We welcome Rachel Dewoskin back to our store in support of her new novel, Banshee, which Cheryl Strayed calls “Sexy and sad, dark and funny, ruthless and kind, this is Rachel Dewoskin’s ferociously feminist masterpiece,” as part of our ongoing Fiction at Literati series. Free and open to the public. A book signing to follow.
About the book:Samantha Baxter has a full, sane life–creative job, lovely family, and all the trappings of middle-age happiness. But when she gets a diagnosis that terrifies her, a lifetime of polite pleasing and putting others first ignites in her a surprising, pure rage. Maybe Sam will survive the surgery, and maybe not, but either way, she’ll spend the next three weeks burning her life down: sleeping with a student her daughter’s age, speaking every truth she’s ever swallowed, and refusing to apologize for her wildest, most essential self.
Rachel DeWoskin is the author of Someday We Will Fly (Penguin, 2019); Blind (Penguin, 2014); Big Girl Small (FSG, 2011); Repeat After Me (The Overlook Press, 2009); and Foreign Babes in Beijing (WW Norton, 2005). She is on the core fiction faculty at the University of Chicago, and is an affiliated faculty member of the Centers for East Asian Studies and Jewish Studies.
We welcome Jeff Kass back to Literati for a reading from his new poetry collection, Teacher/Pizza Guy, as part of our ongoing Poetry at Literati series. Free and open to the public, book signing to follow.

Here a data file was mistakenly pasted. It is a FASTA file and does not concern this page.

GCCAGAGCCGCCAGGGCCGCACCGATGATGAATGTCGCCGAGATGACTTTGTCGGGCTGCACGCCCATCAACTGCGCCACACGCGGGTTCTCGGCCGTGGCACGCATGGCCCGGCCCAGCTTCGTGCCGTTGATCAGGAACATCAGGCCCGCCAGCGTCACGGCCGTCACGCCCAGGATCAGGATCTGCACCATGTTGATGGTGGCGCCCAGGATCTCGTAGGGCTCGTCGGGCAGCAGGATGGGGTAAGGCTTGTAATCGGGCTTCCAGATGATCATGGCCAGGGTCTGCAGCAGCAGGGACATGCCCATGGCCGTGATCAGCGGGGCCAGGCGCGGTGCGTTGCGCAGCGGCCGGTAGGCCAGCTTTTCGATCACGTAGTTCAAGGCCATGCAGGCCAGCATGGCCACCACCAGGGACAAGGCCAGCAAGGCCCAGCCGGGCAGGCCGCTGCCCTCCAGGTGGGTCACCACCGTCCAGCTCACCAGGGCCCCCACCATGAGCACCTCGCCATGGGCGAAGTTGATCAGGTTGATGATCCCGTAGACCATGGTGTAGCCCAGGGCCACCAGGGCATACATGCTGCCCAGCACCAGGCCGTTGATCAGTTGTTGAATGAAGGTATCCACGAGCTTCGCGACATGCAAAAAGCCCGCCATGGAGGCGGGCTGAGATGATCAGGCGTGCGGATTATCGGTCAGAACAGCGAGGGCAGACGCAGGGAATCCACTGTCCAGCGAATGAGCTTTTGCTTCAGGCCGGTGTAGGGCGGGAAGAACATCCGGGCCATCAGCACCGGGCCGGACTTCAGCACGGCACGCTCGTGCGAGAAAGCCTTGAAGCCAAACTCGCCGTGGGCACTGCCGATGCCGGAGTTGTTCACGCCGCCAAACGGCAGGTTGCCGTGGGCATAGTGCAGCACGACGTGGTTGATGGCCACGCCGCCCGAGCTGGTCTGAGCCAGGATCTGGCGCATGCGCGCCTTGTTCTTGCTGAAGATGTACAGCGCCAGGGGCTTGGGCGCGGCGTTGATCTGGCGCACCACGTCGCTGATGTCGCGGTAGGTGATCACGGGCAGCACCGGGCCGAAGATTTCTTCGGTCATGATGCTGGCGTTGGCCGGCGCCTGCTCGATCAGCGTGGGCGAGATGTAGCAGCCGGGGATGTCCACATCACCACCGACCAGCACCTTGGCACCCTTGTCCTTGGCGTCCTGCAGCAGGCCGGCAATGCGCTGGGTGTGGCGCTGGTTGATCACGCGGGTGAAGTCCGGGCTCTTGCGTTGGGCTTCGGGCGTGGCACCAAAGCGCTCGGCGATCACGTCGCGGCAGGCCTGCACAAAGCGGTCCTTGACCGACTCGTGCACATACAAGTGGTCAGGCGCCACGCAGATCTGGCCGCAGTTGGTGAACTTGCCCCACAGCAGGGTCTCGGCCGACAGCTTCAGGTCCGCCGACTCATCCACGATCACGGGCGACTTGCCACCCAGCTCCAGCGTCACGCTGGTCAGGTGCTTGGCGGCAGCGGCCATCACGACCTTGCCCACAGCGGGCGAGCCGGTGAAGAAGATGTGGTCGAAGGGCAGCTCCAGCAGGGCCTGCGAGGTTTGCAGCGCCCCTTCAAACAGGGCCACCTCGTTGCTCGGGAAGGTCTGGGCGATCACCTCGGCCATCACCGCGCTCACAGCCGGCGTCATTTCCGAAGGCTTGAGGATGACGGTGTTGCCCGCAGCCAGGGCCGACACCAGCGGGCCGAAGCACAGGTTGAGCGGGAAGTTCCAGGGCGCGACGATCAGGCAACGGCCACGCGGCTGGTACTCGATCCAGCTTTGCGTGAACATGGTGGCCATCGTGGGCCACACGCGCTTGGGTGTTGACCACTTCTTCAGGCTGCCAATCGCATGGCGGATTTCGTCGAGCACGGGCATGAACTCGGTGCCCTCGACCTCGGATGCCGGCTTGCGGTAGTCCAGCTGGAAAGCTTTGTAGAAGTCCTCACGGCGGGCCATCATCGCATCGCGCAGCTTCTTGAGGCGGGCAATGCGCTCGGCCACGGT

About the book: Explores the emotional and physical labor necessary to work nights as a pizza delivery driver and days as a high school English teacher.
Jeff Kass teaches tenth-grade English and creative writing at Pioneer High School in Ann Arbor, Michigan. He is the founder of the Literary Arts Program at Ann Arbor’s teen center, The Neutral Zone, where he was program director for twenty years. He is also the author of the award-winning short story collection Knuckleheads, the poetry collection My Beautiful Hook-Nosed Beauty Queen Strut Wave, and the thriller Takedown. He lives in Ann Arbor with the author Karen Smyte and their children, Sam and Julius.
As a published young-adult and romance author, Lara Zielin was always asking what her characters wanted and what would make them happy. Her life changed forever when she began to ask those same questions about herself.
At the start of 2018, Lara began a book she unimaginatively titled Lara’s Life to test whether writing about the life she wanted to have could actually help it come to pass.
Every day she wrote about herself like a character in the third person, and wrote about the things she wanted to have happen to this person. After a year of doing this, her life was markedly different.
Come hear Lara talk about the process of third-person writing and the reasons why writing about yourself this way can change cognitive patterns and lead to breakthroughs. Lara will explain how you can begin to put pen to paper in this way yourself, and she’ll give you prompts and writing tips for your own story.
This event includes a book signing and books will be on sale.